Nicholas Schwikal knew very little about American football — or America, for that matter, before he arrived in Weatherford on Aug. 10, just in time to begin two-a-day workouts for the Kangaroos.
“I picked a great time to get here,” Schwikal said with an infectious laugh. “I learned quickly that it’s hot in Texas in August.”
He also learned the game of football quickly. The 16-year-old junior, a transfer student from Bernau, Germany, just outside of Berlin, had only dabbled in the sport in a small club league back home.
“I knew a little about it. I’d had some helmet and shoulder pad experience in Germany, but it was a league where, if you wanted to play a position, you just played it. I played pretty much all of them,” he said. “It wasn’t as organized as it is here.”
Schwikal, who goes by the nickname Nico, had played soccer for eight years back home. Through YouTube videos, he said he learned a lot about America and Texas, including how popular football is here, so he decided to give the country and the sport a try.
So he applied for an exchange year, having no idea which part of the United States he would land in. He was selected by Thomas and Rebecca Tenseth and was soon on his way to Weatherford.
“I could have wound up in Nebraska or Massachusetts,” he said. “But I’m glad I wound up here. Nothing against those places, and I’m sure I would have enjoyed myself, but I can’t believe how nice everybody is here. It makes a day good.
“And my host dad is maybe the best cook in the country, so I’ll go with pork chops or brisket.”
Schwikal is the third exchange student the Tenseths have hosted. They have no children of their own.
“You start washing dishes and he jumps up, grabs a towel and starts drying,” Tom Tenseth said. “He gets home, and right away he studies. He’s a great fit for us and a great fit for the team. A couple of the coordinators came up to me and asked, ‘Where did you find this kid?’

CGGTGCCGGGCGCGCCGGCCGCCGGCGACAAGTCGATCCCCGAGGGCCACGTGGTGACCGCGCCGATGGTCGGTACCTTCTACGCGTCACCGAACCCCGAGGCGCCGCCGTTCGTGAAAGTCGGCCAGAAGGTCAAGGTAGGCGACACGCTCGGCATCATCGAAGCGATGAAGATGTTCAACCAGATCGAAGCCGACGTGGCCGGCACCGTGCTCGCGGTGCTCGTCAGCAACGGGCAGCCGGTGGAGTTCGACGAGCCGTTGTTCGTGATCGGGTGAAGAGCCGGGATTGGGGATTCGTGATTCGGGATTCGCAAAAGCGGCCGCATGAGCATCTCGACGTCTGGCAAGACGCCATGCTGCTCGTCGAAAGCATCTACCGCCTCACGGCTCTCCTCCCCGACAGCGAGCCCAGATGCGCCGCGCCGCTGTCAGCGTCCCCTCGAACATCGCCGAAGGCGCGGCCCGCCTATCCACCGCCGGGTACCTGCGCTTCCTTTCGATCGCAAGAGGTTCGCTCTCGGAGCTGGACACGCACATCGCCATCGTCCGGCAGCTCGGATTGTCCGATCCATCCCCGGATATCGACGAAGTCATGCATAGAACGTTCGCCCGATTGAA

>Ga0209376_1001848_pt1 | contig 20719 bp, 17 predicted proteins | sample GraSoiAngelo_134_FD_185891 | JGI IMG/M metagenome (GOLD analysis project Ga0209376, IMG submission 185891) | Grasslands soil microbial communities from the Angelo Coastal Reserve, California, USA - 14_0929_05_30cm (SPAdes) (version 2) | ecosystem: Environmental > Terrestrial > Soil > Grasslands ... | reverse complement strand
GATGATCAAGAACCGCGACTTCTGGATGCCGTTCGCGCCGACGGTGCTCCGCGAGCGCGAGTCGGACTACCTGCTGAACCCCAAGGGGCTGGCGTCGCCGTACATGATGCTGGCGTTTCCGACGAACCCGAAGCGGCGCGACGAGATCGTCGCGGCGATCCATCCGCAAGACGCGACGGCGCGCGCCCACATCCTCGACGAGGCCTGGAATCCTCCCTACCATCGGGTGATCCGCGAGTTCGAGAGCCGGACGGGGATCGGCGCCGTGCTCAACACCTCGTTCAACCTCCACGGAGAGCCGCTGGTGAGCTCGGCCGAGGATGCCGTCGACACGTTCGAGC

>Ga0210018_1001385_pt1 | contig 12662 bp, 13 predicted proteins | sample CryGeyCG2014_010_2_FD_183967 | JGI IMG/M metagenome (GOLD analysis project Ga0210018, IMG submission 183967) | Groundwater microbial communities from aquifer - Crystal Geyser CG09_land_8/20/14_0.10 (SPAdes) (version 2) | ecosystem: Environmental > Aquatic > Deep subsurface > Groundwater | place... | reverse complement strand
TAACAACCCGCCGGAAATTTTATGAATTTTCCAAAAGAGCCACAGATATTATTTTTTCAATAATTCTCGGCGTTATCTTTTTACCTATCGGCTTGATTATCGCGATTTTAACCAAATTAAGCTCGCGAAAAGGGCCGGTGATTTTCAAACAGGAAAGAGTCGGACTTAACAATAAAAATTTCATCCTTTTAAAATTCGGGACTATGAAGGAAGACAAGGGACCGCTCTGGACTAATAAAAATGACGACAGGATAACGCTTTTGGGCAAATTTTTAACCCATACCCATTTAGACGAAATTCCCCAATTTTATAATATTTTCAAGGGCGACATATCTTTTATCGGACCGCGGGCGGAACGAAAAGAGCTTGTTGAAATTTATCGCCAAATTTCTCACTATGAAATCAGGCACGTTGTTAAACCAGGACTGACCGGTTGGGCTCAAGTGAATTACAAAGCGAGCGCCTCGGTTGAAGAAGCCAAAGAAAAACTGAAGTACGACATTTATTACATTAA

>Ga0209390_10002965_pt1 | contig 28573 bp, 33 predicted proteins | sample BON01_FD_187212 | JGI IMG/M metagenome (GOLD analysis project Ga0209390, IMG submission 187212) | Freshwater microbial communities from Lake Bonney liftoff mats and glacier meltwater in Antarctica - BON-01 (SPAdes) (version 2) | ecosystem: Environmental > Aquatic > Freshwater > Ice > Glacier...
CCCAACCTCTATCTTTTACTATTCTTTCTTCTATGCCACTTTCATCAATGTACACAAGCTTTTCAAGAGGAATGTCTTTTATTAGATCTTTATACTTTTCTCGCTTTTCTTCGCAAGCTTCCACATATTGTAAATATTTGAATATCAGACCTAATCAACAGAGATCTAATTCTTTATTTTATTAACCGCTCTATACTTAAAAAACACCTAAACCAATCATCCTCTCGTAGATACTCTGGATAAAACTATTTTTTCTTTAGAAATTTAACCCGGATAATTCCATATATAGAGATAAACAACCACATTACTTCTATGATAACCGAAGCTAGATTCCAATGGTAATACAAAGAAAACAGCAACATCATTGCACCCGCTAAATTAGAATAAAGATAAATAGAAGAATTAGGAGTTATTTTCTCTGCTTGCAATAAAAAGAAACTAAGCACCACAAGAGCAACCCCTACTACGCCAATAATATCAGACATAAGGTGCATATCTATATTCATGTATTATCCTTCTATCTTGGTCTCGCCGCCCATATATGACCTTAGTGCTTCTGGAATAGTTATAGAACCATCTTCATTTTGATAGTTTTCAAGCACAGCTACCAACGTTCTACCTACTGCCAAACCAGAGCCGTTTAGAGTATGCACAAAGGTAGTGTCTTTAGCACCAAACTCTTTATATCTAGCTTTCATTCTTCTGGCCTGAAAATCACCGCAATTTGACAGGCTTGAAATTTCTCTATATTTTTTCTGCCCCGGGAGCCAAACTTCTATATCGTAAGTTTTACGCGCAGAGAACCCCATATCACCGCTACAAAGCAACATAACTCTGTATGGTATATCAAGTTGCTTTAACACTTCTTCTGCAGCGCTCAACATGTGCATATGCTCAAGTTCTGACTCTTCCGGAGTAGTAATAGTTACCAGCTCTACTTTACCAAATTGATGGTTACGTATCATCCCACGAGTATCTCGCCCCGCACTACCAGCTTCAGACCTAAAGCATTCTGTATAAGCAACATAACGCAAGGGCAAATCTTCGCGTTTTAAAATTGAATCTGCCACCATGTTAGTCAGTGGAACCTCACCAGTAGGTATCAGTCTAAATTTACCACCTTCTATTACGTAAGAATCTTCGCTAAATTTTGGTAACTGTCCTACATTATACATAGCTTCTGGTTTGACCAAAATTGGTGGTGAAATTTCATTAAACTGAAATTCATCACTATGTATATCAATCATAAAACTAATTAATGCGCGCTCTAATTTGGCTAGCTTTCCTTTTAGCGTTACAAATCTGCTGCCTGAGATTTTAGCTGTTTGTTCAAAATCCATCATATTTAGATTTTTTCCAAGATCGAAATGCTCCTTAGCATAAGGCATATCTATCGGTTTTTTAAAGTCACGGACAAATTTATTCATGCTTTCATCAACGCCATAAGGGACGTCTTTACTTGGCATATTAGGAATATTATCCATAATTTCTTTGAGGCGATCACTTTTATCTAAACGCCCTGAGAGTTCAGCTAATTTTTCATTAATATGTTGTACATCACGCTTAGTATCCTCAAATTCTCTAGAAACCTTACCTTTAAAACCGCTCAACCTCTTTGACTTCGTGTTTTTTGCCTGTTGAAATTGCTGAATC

“I asked him one time, ‘Did you ever think this was destined for you? You’re playing for a 6A school that’s having one of the best seasons they’ve ever had.’”
Schwikal was a pleasant surprise to Weatherford coach Billy Mathis, in his third season leading the Kangaroos after spending several years as an assistant at nearby Aledo. He said it’s not uncommon for foreign exchange students to want to try football, but few have adapted to the sport like Schwikal.
“The heat is usually what gets them,” Mathis said. “But when he came in we put in practice and drills. Coach threw the ball to him and he was catching it. He seemed very comfortable,” Mathis said. “The best thing was how quickly he picked up our offense.
“He’s one of the best practice players I’ve ever been around. He’s a very determined individual, and you never have to tell him twice. His knowledge of the game and how he’s grown has just kept improving since he got here.”
Schwikal, 6-3, 203 pounds, isn’t just playing. He’s one of the best players on the Kangaroos, who are closing in on a second straight playoff berth, something that hasn’t happened in many years. He has 25 catches for 535 yards (an average of 21.4 yards per catch and 66.9 yards per game), and six touchdowns.
“And he’s a great blocker. He’s so well-rounded,” Mathis said.
Schwikal said his experience from soccer helped make him a good receiver.
“The footwork and conditioning in soccer, it makes you fast, and the agility helps me beat a defender,” he said.
But he doesn’t want to play soccer for the Kangaroos. He wants to play basketball and baseball, and maybe run track.
“I want to try basketball, and I’m really keen on baseball. It looks fun, though I’ve never played,” he said. “Track, we’ll see, but that looks fun also.”
Home and College
Schwikal is scheduled to return to Germany after the school year, but he’d like to stay if it could be worked out, though he admits missing his family, especially his 11-year-old twin sisters. He Skypes with his family once a week and they text almost daily.
“His family really supports him. They wear Weatherford Kangaroo shirts on Fridays,” Tenseth said.
Schwikal would like to play in college, and Mathis said he has the talent to help a college team. While it would be easier if he could stay another year, Mathis believes Schwikal could play in college even if he does go back to Germany.
He’s already planning to return to the U.S. to attend college.
“As smart as he is, he’s not going to have any trouble getting into a school, and he’d have the opportunity to walk on, and he’d be a bonus to any team that got him,” Mathis said.
Schwikal said he’s interested in studying either biology or chemistry, and he’s leaning toward the latter.
“I really loved chemistry. It fascinates me,” he said. “It’s the base structure of everything, even the football I catch.”